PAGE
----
Cross-border cooperation of young river researchers for the benefit of a common water basin

 

On October 8, a cross-border Russian-Finnish youth seminar on the exchange of experience in river ecosystem research was held. The event was held online in Russian and Finnish with simultaneous translation.

The seminar was opened by Lyudmila Vesikko, coordinator of the project "Water Meets People - Learn, Act and Influence"  (SEVIRA) from the Finnish Institute of the Environment (SYKE). She spoke about the goals and progress of the project, expressing hope for further practical application of the knowledge gained during the seminar by the participants.

Olga Senova, the head of the Ecocentrum, continued the introductory speech. She noted that the Baltic Sea consists of the water of dozens of rivers and each of us can influence the water quality in these rivers, and hence the water quality in the Gulf of Finland, but this will require international unification of efforts of people in all countries, and the SEVIRA project just makes it possible for such cross-border work. It is especially important to involve young people in this work, which is also possible thanks to the project.

Natalia Porechina, head of water projects at the Center for Environmental Solutions, spoke about the experience of public youth research in Belarus, especially emphasizing the role of water and rivers in our lives every day. Only the basin approach and integrated water resources management can provide an international level of solving water pollution problems.
 

After the acquaintance of the participants, the exchange of experience in the study of rivers began. Students from the Virolahti community (Finland), located near the mouth of the Virojoki River (one of the key rivers of the SEVIRA project), told how they examined the bottom of the river and during sampling discovered many species of aquatic organisms (especially their diversity was revealed on the river bottom). In addition to species diversity, the researchers measured the speed of the river flow using apples that were let in the middle of the riverbed. The expedition ended with a picnic by the campfire.

 

Rantajärvi Eija and Silander Jari from the Finnish Environment Institute (SYKE) briefly talked about what educational materials the Institute has developed for students and how they can be used to study rivers.

After watching a short video about the methods of water research in Finland, the session on the exchange of experience continued, and this time Russian students told about their expeditions. Students of the Vyborg Station of Young Naturalists told about the study of the Seleznevka River (fin. Rakkolanjoki, a transboundary river originating in Finland and flowing into the Vyborg Bay in Russia, another of the key rivers of the SEVIRA project), its hydrography, flora and fauna, as well as water quality according to some indicators (determined by express tests distributed by Friends of the Baltic).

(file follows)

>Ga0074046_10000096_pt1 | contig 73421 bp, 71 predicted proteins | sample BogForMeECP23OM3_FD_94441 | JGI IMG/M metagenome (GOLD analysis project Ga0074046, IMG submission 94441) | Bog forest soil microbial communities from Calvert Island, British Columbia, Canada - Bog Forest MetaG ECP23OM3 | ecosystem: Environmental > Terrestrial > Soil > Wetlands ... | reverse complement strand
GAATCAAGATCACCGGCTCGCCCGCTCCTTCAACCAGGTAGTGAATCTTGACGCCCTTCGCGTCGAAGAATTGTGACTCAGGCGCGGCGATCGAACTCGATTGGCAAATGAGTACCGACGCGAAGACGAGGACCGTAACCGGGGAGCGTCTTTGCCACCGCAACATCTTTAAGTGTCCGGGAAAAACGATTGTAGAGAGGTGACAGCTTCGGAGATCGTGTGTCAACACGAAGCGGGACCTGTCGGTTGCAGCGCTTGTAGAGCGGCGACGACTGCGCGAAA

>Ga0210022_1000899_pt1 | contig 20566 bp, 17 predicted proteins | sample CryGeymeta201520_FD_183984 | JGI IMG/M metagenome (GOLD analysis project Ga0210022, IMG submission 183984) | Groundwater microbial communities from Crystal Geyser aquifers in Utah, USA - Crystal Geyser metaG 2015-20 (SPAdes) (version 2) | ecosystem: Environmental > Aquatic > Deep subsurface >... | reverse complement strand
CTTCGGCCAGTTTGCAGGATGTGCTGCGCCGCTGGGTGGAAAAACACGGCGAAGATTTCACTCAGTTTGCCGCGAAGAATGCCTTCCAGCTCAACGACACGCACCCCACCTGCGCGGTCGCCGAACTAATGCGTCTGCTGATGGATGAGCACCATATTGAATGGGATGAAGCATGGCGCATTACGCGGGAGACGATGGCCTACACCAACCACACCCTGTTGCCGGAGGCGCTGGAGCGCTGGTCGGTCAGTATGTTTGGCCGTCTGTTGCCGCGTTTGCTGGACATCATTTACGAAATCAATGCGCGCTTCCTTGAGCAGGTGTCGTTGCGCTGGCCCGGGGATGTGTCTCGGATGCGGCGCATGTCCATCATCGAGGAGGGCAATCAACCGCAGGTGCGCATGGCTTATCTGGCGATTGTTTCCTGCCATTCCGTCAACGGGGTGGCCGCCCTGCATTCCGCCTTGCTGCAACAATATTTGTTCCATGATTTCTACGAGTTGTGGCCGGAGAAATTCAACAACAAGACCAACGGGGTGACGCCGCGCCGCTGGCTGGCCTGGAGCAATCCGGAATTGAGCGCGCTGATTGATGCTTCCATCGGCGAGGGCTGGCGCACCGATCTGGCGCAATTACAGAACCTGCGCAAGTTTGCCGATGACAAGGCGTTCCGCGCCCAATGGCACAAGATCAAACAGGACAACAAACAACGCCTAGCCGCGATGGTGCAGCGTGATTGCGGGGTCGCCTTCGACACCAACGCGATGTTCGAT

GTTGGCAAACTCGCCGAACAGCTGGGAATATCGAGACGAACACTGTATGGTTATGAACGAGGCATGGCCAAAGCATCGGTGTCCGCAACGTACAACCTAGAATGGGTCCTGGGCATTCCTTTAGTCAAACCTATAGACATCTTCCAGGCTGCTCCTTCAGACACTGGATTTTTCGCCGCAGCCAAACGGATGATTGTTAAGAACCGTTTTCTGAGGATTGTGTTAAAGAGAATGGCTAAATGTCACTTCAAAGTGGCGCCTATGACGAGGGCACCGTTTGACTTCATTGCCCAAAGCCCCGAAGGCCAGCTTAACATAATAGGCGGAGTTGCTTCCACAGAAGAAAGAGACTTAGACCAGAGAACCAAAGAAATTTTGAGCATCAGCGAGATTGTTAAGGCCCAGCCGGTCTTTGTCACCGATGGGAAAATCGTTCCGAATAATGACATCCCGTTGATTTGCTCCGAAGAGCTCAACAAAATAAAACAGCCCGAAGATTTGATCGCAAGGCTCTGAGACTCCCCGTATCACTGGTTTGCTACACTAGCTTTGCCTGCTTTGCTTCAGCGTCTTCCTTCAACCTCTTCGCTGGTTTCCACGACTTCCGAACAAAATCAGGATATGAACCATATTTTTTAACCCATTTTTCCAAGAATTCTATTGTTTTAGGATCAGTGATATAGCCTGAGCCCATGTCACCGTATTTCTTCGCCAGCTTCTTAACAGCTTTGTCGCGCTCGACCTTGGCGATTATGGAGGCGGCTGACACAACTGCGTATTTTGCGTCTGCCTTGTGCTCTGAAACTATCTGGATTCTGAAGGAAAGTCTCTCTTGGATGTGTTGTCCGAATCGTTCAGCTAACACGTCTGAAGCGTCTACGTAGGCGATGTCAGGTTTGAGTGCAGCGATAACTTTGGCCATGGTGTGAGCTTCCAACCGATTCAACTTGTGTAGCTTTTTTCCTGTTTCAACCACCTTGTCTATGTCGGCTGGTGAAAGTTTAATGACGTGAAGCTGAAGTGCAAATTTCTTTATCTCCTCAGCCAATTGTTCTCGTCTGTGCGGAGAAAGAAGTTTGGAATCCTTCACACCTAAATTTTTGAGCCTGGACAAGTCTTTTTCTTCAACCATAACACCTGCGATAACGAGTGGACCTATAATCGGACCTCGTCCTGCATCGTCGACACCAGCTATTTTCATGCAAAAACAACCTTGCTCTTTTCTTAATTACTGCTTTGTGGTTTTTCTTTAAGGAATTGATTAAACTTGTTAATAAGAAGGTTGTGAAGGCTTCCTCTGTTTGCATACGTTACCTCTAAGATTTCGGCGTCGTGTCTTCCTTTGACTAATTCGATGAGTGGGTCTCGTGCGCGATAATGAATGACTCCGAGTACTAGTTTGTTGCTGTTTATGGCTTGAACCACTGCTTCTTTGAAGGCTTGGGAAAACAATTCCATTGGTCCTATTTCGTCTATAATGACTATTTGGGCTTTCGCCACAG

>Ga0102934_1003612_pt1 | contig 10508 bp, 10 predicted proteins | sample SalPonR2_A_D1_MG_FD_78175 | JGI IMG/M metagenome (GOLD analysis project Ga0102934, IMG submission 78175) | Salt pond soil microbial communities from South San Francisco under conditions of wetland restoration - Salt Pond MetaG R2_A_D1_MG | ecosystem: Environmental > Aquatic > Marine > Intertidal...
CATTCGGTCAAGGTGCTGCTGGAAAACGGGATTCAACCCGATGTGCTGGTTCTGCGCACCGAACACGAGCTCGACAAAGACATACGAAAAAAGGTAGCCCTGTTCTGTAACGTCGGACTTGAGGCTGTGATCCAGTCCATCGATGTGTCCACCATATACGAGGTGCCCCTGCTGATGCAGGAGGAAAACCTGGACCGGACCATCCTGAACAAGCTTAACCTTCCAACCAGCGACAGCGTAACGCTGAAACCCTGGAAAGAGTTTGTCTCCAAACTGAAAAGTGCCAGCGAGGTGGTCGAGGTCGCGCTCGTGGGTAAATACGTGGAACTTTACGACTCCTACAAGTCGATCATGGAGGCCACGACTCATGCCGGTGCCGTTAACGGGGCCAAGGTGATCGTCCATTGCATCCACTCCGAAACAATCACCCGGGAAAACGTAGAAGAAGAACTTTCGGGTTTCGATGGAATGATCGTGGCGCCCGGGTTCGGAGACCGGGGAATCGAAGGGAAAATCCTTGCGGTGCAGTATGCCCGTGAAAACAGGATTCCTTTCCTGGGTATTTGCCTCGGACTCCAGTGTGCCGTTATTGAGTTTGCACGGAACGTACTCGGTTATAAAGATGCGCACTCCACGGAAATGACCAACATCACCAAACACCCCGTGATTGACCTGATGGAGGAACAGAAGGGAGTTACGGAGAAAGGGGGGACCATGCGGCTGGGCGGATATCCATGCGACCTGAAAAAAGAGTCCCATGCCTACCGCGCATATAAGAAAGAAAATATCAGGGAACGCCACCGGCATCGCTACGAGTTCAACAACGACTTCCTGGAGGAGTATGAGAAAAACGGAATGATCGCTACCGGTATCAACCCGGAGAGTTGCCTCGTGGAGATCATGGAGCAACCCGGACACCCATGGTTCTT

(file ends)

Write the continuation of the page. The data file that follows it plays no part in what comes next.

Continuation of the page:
Participants from St. Petersburg presented the results of the study of the Oredezh River and plans to create an ecological trail on it. The river and its basin are inhabited by red Book animals and plants, there are outcrops of the Devonian (and are a geological monument of nature). Students cleaned up garbage on its shores and studied water quality using the methods of Friends of the Baltic (all the indicators obtained are within the MPC).

Students from Ivangorod said that the main incentive for them to explore rivers was the River Festival held by Friends of the Baltic in 2019 on the Narova River. Despite the borders closed due to the pandemic, the flow of watercraft across the river, which is the natural border between Russia and Estonia, has increased and Ivangorod students were interested in whether this affected the water quality in the river. Garbage collection on the shores, distribution of leaflets to vacationers and cooperation with municipal authorities are also included in the work to protect the river.

 

 

Friends of the Baltic presented their video methods for determining some water quality parameters using express tests, which they distribute through the River Watch network.

After the final discussion and exchange of views on the development of international cooperation in the field of studying river ecosystems, the seminar was completed.  All the training materials created within the framework of the SEVIRA project are translated from Finnish into Russian and from Russian into Finnish. Teachers noted the benefits of such events for the exchange of experience and thanked the organizers.

Recording of the seminar in Finnish:

Recording of the seminar in Russian:

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